How A Single Idea Brought Hydropower to Alaskan Neighborhood

The growing concern for the environment has prompted many individuals to take matters into their own hands to lower their environmental footprint. From creatively decreasing water consumption, cutting out meat, or taking public transportation, the escalating awareness and action have created a domino effect of change.

How A Single Idea Brought Hydropower to Alaskan Neighborhood

This dedication is seen throughout the country, even in the more rural states such as Alaska. There, one man took it upon himself to introduce hydropower to his community. Over roughly ten years, hydrologist Dave Brailey designed and executed a $1.7 million micro-hydro plant that can effectively bring energy to up to 300 homes depending on the time of year.

The plan, named The Juniper Creek Hydroelectric Project, incorporates Brailey's knowledge gained from 35 years in the industry, time, and financial means to provide energy to a location that might not otherwise have this access. In addition, the project can help to inspire and educate others on the importance of renewable energy and how incorporating it can be achieved on an individual level.

Renewable Energy in the US

Renewable energy consists of energy sources that are naturally replenishing, such as solar, hydro, biomass, geothermal, and wind. In the United States, hydropower energy is the third most used form of renewable energy, right behind biomass and wind.

When executed properly, renewable energy can result in lower atmospheric emissions than traditional energy sources such as fossil fuels. The energy source is also beneficial in that it has less direct harm to local ecosystems.

Hydropower is one of the oldest forms of energy known to humankind. Traditionally used as a watermill to turn a paddle that ground grain, today the renewable energy source is produced thanks to running water turning a turbine and generating energy. That generated energy is then either sent directly to the grid or to a battery attached to the turbine where it will be stored for future use.

In Alaska, renewable energy hasn't seen mainstream adoption like in other US states, such as Oregon or Washington. Nevertheless, the state is looking to incorporate more energy options to reach a goal of 50% of its electricity generated from renewable sources by 2025. As of 2019, the state is currently at 26% of energy from renewable sources, meaning there is still work to be done. Of these renewable sources, hydropower is a primary producer for Alaska, producing an estimated 14.5 billion British thermal units (Btu).

From Idea To Execution

Due to Alaska's proximity to the mainland USA, the state doesn't have as advanced sustainable development. This can be seen to a greater extent in the more rural parts of the state, where many inhabitants rely on diesel-generated electricity. That said, there is a large room for improvement and advancement due to Alaska's size, uninhabited land, coastline, and powerful winds.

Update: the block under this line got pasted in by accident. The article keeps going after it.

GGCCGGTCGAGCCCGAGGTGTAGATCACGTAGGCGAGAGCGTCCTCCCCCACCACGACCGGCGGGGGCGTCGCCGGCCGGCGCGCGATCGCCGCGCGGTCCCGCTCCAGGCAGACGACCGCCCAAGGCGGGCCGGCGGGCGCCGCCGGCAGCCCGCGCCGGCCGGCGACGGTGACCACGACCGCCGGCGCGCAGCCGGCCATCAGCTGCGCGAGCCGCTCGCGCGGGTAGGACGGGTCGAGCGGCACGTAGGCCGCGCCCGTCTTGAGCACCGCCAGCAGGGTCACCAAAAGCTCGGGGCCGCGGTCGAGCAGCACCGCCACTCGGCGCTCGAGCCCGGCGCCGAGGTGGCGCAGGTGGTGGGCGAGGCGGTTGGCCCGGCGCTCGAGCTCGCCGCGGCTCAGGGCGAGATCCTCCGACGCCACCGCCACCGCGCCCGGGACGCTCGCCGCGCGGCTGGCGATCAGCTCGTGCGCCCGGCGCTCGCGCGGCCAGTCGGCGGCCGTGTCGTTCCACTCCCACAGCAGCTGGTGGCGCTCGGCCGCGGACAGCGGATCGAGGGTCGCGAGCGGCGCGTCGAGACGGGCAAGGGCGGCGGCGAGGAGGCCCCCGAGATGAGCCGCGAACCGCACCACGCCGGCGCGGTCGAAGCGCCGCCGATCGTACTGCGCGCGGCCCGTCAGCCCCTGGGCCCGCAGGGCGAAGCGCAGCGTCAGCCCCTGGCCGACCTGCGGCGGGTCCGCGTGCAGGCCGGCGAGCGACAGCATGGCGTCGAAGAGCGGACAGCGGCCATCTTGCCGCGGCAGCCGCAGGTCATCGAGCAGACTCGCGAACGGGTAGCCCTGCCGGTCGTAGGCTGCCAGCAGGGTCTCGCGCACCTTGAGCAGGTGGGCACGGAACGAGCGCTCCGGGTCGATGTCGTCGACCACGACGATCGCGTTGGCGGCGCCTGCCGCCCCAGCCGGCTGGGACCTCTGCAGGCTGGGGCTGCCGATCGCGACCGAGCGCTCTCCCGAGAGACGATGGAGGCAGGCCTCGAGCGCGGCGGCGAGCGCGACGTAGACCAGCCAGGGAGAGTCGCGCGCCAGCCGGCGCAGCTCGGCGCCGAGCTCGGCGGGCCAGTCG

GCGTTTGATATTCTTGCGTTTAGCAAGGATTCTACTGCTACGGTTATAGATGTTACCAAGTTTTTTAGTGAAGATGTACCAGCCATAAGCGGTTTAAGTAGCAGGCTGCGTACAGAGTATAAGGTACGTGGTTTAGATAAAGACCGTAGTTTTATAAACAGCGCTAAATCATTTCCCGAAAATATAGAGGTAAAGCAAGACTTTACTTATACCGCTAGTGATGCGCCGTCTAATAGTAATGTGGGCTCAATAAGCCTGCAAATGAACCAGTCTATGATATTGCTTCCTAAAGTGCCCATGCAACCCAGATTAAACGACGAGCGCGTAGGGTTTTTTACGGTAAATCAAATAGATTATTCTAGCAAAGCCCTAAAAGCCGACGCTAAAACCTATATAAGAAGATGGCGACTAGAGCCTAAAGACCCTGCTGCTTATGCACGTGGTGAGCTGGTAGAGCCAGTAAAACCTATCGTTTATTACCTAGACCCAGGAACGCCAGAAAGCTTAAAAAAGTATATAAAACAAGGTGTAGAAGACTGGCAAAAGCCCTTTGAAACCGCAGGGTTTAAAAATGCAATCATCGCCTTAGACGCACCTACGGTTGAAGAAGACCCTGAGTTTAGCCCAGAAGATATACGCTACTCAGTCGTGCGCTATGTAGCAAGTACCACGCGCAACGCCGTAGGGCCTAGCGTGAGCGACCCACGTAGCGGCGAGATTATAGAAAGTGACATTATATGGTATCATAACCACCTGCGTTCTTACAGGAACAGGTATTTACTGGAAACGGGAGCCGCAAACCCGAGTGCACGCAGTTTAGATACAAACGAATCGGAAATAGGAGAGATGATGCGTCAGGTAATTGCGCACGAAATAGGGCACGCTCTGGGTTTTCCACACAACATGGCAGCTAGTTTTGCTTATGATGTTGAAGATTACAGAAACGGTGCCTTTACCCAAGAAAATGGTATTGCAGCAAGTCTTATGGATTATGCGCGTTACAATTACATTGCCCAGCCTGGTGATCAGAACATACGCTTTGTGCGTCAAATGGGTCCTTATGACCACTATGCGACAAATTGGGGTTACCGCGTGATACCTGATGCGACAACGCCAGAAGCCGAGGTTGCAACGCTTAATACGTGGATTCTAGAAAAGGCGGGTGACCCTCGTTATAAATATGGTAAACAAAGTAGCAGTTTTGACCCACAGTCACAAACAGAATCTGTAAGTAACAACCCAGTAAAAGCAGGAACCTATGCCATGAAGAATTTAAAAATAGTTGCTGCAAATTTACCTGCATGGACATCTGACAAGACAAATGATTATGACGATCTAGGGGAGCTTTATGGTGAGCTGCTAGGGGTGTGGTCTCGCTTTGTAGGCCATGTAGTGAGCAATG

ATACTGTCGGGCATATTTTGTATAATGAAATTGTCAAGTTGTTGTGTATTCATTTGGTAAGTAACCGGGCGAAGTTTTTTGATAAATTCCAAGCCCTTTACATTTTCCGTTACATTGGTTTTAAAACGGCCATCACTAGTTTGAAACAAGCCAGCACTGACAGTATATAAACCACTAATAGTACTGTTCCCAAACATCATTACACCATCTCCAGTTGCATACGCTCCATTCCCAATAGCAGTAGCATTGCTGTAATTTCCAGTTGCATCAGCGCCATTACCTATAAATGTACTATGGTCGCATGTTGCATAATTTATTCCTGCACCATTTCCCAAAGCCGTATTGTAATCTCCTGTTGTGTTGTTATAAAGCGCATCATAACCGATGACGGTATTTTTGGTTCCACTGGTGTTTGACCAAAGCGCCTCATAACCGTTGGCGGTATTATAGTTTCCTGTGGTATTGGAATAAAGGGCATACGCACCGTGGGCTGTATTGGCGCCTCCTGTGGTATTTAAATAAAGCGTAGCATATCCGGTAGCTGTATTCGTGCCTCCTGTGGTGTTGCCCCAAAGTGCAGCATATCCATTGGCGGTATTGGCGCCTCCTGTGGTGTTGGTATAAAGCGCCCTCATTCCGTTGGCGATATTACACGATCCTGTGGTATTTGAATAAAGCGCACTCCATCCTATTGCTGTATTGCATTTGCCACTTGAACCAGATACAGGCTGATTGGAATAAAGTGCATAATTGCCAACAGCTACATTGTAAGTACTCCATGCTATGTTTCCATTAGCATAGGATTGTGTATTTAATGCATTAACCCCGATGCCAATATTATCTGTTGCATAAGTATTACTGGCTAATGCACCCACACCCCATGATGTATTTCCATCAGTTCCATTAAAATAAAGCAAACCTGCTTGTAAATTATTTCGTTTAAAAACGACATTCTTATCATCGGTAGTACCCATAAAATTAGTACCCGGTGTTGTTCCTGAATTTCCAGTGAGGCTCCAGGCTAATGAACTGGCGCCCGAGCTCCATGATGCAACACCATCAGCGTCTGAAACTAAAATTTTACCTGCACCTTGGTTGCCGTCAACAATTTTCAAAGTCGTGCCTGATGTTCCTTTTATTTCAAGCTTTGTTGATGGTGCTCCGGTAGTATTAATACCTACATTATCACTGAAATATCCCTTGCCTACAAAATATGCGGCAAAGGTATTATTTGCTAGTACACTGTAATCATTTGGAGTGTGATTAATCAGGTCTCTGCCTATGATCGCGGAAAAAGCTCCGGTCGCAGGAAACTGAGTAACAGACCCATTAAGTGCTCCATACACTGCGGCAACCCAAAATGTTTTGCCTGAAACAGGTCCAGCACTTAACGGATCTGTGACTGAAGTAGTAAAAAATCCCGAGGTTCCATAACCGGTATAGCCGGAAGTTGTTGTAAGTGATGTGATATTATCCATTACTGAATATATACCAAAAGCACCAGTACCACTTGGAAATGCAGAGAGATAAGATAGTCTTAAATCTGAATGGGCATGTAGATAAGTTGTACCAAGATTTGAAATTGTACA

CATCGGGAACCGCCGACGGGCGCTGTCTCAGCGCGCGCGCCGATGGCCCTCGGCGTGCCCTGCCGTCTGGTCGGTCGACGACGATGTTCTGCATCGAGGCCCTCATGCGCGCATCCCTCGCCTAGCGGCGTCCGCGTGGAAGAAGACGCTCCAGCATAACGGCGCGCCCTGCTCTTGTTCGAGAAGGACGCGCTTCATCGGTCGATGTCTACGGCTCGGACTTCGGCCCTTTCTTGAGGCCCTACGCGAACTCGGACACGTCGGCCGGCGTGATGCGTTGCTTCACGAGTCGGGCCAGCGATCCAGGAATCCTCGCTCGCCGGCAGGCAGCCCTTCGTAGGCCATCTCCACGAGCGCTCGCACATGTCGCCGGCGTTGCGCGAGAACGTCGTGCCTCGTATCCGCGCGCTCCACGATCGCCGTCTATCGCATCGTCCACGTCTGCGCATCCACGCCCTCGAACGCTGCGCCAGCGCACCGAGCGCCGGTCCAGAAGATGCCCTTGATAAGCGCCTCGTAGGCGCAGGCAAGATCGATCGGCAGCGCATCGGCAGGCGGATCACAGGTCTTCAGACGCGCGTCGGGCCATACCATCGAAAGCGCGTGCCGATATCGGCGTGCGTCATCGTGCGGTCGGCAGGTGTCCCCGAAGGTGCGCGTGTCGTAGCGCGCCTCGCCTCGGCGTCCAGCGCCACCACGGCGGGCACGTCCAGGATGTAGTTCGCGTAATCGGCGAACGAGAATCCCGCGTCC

Brailey incorporated his desire for sustainability and the lack of renewable infrastructure in the area to begin his long process of bringing hydropower to his community. He says, “I’ve always thought we need to do something about carbon emissions, and this sort of became my purpose in life, to make something for my children and for humanity going forward.”

The journey began with Brailey, his wife, and a couple of friends purchased the 160-acre property in 2005 with the desire to utilize it for backcountry hiking and skiing. Fast forward a few years, and Brailey altered his plans to utilize the land for generating energy. After making this decision, he spent the next decade growing his knowledge on the topic and learning how to bring his idea to reality.

In 2018, Brailey obtained the 14 licenses needed from state authorities that permitted him to start building his power plant.

Though impressive, this feat wasn't done alone. According to the Anchorage Daily News, Brailey designed the hydropower plant, did a fair amount of physical labor, and provided financial means supplied by his retirement accounts. However, he outsourced help in more specialized areas, including civil engineering and a helicopter to fly in the material needed to build the hydropower plant.

Brailey also partnered with the local utility company Matanuska Electric Association. In July of this year, his hydro plant, situated 2000-ft above sea level, will be able to produce up to 300-kilowatts of energy.

CEO of the Matanuska Electric Association, Ed Jenkin, explained that this particular project is unique in that it came from the mind and drive of one individual rather than an engineering or environmental company.

A spokeswoman for the company, Julie Estey said, “We are really open to having new and innovative kinds of power on our system. We are pretty agnostic to what the technology is, we just want it to be reliable and cost-effective for our members.” The Matanuska Electric Association is a shining example of how local utility companies can help drive sustainable change within a local economy and make a significant difference.

With the continuing growth in sustainability and ambitious individuals like Brailey, we can expect a future filled with improved energy options, lowered emissions, and more technological advancements.


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